This is one of the features I was the most afraid of. I do not like the idea of not having the optical viewfinder, but a digital image instead. It just doesn't feel natural to me. When I look through the viewfinder, it doesn't feel the same as I'm used to. Hopefully this will change during the period that I'm using the camera. At the moment I have encountered two advantages of the electronic viewfinder. 1. In low light it is easier to see what you are photographing, since the display in the viewfinder brightens up. And 2. There is an overexposure warning which you can turn on, which warns you which areas will be overexposed, before taking the picture. With my Canon cameras I always checked for overexposure after having taken the picture. Now I can adjust the exposure to the right level and be sure to not overexpose any areas I don't want to have overexposed, before actually taking the picture. This means I do not have to take my eye from the viewfinder and look back at the taken image.

Foldable screen

The screen folds out, which allows you to take certain shots, without the photographer having to get in strange and uncomfortable positions. I didn't feel like I missed this feature on my Canon bodies, but now that I have it, I actually use it. For instance, I photographed from a low angle how my dogs were running. But it was very muddy, so I didn't want to lay down. I just flipped the screen open and photographed on live view. Worked perfectly.

Placement of the buttons

I still need to get used to the new camera. I would have had the same problem with any other brand than Canon. I'm happy with the turning wheel and the little "joystick" on the back. The AF-on button is positioned about the same distance from the side as on the Canon 1DX. This is quite important to me, since I photograph with back button focusing. Yet, due to the slimmer shape of the body, my thump doesn't lay automatically on the button, which it does on the Canon 1DX. I need to bend my thump to press it. I have to see how this will feel during long photo sessions.

There are three large turning buttons on top of the camera. One for the different AF modes and also the number of frames per second. The second one for the photo modes (M, S, A, P, movie, etc). And a third one for the exposure. This is completely different from the Canon 1D bodies. It seems handy, but I'm not sure how this affects the weather sealing. And I'm not sure how easy it will be to operate these in the cold, when fingers have started to go numb. I guess I have to find out myself.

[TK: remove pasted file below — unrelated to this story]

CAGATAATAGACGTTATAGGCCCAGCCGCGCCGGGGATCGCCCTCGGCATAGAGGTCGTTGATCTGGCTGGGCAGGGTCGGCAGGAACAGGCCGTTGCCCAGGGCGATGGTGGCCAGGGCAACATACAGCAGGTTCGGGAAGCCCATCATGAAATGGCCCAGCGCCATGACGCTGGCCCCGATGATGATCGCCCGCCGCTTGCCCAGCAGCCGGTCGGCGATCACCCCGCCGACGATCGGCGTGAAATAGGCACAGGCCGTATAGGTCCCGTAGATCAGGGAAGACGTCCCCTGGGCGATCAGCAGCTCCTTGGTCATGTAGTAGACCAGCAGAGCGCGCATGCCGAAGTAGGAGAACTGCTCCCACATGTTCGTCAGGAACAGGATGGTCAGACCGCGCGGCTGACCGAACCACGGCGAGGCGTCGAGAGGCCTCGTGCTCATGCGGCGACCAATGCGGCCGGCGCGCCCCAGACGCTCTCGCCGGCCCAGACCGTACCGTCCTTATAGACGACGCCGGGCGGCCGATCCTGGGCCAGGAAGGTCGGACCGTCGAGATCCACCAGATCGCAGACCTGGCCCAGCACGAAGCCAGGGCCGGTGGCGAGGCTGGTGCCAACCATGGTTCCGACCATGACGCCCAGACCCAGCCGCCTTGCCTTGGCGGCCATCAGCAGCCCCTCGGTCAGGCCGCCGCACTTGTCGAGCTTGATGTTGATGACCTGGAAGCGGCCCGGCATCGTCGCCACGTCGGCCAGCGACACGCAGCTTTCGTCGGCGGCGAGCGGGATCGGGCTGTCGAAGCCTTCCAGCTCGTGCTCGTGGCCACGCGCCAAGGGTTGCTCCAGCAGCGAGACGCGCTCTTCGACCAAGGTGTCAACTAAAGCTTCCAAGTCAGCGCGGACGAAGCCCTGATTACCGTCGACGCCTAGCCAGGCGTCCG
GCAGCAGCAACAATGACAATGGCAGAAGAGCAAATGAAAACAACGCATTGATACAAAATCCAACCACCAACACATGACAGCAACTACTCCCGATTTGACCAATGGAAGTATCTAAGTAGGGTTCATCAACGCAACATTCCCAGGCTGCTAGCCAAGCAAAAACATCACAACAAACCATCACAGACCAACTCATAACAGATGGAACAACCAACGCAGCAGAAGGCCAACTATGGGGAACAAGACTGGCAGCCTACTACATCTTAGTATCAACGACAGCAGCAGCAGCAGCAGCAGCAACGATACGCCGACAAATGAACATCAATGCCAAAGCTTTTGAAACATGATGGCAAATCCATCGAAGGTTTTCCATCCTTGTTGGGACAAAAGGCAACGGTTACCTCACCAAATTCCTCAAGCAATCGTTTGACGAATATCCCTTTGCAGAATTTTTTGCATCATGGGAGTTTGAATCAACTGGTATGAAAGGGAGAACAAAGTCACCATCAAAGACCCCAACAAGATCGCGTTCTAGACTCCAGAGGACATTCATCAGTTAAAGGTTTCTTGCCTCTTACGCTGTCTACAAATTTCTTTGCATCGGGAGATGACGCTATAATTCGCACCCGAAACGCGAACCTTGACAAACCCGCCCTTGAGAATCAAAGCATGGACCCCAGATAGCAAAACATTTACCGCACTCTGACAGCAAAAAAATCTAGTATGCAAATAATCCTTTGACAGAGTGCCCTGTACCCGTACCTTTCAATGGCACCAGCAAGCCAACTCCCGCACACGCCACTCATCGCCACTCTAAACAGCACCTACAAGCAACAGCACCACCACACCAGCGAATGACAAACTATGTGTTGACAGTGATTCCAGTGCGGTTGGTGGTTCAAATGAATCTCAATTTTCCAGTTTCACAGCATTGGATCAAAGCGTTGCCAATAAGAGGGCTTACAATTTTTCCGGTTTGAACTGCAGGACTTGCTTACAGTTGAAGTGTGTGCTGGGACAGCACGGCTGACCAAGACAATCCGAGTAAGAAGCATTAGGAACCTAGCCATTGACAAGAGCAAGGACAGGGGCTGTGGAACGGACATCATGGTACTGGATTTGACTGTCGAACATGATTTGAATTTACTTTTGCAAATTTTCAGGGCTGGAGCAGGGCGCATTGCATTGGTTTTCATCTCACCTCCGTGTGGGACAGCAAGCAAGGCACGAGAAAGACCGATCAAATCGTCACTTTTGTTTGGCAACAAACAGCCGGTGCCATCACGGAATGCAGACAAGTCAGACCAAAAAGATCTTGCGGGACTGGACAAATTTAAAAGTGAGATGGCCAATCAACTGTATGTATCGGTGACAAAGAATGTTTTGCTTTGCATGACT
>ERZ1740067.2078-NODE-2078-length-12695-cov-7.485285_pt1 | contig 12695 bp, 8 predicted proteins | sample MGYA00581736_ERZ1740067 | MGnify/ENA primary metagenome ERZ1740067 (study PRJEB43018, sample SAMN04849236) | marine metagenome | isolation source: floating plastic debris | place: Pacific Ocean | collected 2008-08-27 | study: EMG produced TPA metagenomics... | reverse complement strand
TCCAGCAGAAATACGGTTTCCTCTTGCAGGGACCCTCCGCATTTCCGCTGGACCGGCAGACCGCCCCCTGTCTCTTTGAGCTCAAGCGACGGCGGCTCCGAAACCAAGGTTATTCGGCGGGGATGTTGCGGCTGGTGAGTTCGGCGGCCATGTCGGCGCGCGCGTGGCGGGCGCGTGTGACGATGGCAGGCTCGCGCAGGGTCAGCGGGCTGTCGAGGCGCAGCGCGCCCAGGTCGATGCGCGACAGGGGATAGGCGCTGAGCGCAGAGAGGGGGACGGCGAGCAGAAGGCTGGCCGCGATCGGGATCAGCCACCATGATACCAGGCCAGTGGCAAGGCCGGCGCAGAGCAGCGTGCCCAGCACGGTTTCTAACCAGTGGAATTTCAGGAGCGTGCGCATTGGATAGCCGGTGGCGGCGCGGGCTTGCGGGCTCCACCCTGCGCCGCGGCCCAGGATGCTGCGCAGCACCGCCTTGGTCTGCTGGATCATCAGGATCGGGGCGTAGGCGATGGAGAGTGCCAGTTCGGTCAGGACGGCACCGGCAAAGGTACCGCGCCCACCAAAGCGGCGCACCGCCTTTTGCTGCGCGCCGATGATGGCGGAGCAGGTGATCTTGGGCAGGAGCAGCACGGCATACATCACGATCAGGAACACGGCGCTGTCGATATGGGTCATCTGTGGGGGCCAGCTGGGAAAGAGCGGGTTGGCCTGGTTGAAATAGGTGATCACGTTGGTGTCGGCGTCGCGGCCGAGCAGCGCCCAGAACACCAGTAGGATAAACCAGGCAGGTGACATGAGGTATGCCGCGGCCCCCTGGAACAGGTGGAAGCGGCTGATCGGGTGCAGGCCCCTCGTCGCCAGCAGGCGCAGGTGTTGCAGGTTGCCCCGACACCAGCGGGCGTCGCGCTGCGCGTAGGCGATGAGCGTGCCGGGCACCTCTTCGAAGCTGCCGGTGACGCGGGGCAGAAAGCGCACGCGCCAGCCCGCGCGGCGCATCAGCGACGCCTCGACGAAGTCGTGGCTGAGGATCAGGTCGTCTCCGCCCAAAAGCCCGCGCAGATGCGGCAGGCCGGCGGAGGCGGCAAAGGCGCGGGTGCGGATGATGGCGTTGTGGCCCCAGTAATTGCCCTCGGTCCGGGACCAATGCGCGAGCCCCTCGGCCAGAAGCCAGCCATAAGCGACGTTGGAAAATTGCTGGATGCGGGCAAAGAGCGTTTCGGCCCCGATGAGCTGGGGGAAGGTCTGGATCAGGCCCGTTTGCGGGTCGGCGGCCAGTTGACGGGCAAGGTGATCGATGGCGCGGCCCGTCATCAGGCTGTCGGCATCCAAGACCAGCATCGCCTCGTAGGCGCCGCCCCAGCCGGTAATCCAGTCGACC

Autofocus points

I'm well impressed with the coverage of the autofocus points. The 693 points cover 93% of the sensor! This allows you to put the subject right in the corner of the shot and still have active autofocus tracking on the subject. This is something I absolutely love, since this is what I missed with my other cameras.

Autofocus performance

To test the auto-focus of the camera I headed out into the woods with my two dogs and the Sony a9 with the 70-200mm f2.8. There are quite many autofocus settings you can chose from and I won't go into detail of each setting. I just wanted to find out how the focus responds to moving targets and how well the focus manages to stay with the target. I have to say that I'm very impressed by what I have experienced so far. The focus is really fast, if you allow it to be fast. I put the AF tracking on the highest sensitivity when I photographed my dogs running straight towards me. The focus managed to stick very well to the head every single time. I have heard that the hit-rate of the a9 is lower than on the 1DX, but I didn't have this problem. I always shoot in short bursts and keep the focus tracking the subject with the back-focus button. With the 1DX these were bursts of 2-4 pictures. But since the Sony a9 takes 20 frames per second, my bursts ended up to be 3-7 pictures.